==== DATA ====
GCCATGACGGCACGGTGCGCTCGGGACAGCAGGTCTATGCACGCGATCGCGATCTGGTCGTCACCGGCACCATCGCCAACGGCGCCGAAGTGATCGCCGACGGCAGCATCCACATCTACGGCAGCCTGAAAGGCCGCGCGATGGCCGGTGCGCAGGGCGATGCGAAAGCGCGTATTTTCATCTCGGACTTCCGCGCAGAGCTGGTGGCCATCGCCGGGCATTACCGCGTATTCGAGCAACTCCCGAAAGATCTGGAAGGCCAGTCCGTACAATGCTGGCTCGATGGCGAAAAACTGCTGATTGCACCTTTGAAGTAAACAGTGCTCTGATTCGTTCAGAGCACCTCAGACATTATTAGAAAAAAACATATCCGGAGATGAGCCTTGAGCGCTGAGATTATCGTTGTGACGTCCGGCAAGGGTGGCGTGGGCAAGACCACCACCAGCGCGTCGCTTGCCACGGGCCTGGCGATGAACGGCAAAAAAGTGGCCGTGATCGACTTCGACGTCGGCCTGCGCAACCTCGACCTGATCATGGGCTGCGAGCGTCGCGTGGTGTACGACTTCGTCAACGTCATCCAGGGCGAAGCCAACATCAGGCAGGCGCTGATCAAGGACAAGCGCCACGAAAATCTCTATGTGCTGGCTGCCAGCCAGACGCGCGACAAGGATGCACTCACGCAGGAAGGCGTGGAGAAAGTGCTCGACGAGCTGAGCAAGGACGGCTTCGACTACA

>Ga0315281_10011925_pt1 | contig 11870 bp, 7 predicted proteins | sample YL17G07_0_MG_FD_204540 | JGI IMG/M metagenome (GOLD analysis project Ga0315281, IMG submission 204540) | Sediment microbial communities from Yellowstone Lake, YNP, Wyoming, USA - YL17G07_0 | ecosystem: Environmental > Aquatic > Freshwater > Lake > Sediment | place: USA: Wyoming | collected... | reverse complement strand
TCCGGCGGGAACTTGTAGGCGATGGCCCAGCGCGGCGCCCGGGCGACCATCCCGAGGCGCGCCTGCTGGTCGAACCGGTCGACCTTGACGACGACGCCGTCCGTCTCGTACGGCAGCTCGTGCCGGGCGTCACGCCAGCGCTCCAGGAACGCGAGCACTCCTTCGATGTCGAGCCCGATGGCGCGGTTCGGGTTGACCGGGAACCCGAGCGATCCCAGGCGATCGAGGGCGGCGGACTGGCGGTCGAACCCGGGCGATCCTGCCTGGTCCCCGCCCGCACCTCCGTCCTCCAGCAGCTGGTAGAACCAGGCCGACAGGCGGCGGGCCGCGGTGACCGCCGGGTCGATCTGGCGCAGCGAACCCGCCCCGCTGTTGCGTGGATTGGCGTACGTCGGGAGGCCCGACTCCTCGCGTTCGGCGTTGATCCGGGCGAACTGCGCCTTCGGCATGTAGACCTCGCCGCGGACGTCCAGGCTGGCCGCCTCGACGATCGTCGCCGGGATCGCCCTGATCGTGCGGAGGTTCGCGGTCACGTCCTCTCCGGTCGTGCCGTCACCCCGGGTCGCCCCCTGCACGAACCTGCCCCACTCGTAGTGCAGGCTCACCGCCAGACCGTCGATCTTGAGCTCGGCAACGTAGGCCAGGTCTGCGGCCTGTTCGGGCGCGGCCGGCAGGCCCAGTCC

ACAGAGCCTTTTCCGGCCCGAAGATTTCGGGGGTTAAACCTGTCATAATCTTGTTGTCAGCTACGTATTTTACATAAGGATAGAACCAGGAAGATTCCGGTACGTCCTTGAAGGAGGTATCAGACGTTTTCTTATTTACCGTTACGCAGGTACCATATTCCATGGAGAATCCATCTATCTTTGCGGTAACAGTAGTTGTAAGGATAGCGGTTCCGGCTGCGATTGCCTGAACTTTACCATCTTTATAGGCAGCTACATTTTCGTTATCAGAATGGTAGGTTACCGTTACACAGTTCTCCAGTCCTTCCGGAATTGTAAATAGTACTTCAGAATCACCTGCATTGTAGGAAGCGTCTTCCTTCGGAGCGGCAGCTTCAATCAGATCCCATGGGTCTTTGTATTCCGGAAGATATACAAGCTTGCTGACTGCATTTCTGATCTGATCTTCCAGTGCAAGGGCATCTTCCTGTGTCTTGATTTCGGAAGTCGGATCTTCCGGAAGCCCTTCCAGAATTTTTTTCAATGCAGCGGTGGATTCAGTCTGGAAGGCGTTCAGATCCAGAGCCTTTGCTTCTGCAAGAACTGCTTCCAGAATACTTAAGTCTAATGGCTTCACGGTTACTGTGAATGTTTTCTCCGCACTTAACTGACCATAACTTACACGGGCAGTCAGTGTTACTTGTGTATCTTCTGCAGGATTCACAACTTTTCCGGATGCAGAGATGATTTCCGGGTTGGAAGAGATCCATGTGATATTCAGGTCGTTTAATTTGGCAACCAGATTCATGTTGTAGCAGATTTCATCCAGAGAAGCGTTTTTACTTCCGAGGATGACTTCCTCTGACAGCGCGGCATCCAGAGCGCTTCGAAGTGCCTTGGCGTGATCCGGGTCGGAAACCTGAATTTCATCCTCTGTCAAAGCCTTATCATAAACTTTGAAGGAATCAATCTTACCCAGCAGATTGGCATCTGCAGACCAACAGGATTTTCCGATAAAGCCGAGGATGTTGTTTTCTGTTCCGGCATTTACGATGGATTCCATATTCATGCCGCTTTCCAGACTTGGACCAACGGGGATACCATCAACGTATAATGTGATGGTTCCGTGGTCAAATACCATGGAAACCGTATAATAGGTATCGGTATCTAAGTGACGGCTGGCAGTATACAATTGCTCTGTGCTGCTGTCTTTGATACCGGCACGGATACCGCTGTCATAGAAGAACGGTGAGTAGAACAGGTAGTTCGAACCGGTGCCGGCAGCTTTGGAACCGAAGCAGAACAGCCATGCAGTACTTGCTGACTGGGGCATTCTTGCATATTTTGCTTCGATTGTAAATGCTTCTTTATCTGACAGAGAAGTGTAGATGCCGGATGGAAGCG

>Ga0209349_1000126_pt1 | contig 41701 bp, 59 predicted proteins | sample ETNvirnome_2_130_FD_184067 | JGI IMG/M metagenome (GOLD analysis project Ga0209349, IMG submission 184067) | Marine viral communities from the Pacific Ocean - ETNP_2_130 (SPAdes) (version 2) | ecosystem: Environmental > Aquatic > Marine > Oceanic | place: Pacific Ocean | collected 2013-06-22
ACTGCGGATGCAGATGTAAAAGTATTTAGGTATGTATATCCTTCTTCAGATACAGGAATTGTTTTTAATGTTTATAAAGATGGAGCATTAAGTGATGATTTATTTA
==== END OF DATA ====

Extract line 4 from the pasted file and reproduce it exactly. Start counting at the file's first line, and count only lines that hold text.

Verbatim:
ACAGAGCCTTTTCCGGCCCGAAGATTTCGGGGGTTAAACCTGTCATAATCTTGTTGTCAGCTACGTATTTTACATAAGGATAGAACCAGGAAGATTCCGGTACGTCCTTGAAGGAGGTATCAGACGTTTTCTTATTTACCGTTACGCAGGTACCATATTCCATGGAGAATCCATCTATCTTTGCGGTAACAGTAGTTGTAAGGATAGCGGTTCCGGCTGCGATTGCCTGAACTTTACCATCTTTATAGGCAGCTACATTTTCGTTATCAGAATGGTAGGTTACCGTTACACAGTTCTCCAGTCCTTCCGGAATTGTAAATAGTACTTCAGAATCACCTGCATTGTAGGAAGCGTCTTCCTTCGGAGCGGCAGCTTCAATCAGATCCCATGGGTCTTTGTATTCCGGAAGATATACAAGCTTGCTGACTGCATTTCTGATCTGATCTTCCAGTGCAAGGGCATCTTCCTGTGTCTTGATTTCGGAAGTCGGATCTTCCGGAAGCCCTTCCAGAATTTTTTTCAATGCAGCGGTGGATTCAGTCTGGAAGGCGTTCAGATCCAGAGCCTTTGCTTCTGCAAGAACTGCTTCCAGAATACTTAAGTCTAATGGCTTCACGGTTACTGTGAATGTTTTCTCCGCACTTAACTGACCATAACTTACACGGGCAGTCAGTGTTACTTGTGTATCTTCTGCAGGATTCACAACTTTTCCGGATGCAGAGATGATTTCCGGGTTGGAAGAGATCCATGTGATATTCAGGTCGTTTAATTTGGCAACCAGATTCATGTTGTAGCAGATTTCATCCAGAGAAGCGTTTTTACTTCCGAGGATGACTTCCTCTGACAGCGCGGCATCCAGAGCGCTTCGAAGTGCCTTGGCGTGATCCGGGTCGGAAACCTGAATTTCATCCTCTGTCAAAGCCTTATCATAAACTTTGAAGGAATCAATCTTACCCAGCAGATTGGCATCTGCAGACCAACAGGATTTTCCGATAAAGCCGAGGATGTTGTTTTCTGTTCCGGCATTTACGATGGATTCCATATTCATGCCGCTTTCCAGACTTGGACCAACGGGGATACCATCAACGTATAATGTGATGGTTCCGTGGTCAAATACCATGGAAACCGTATAATAGGTATCGGTATCTAAGTGACGGCTGGCAGTATACAATTGCTCTGTGCTGCTGTCTTTGATACCGGCACGGATACCGCTGTCATAGAAGAACGGTGAGTAGAACAGGTAGTTCGAACCGGTGCCGGCAGCTTTGGAACCGAAGCAGAACAGCCATGCAGTACTTGCTGACTGGGGCATTCTTGCATATTTTGCTTCGATTGTAAATGCTTCTTTATCTGACAGAGAAGTGTAGATGCCGGATGGAAGCG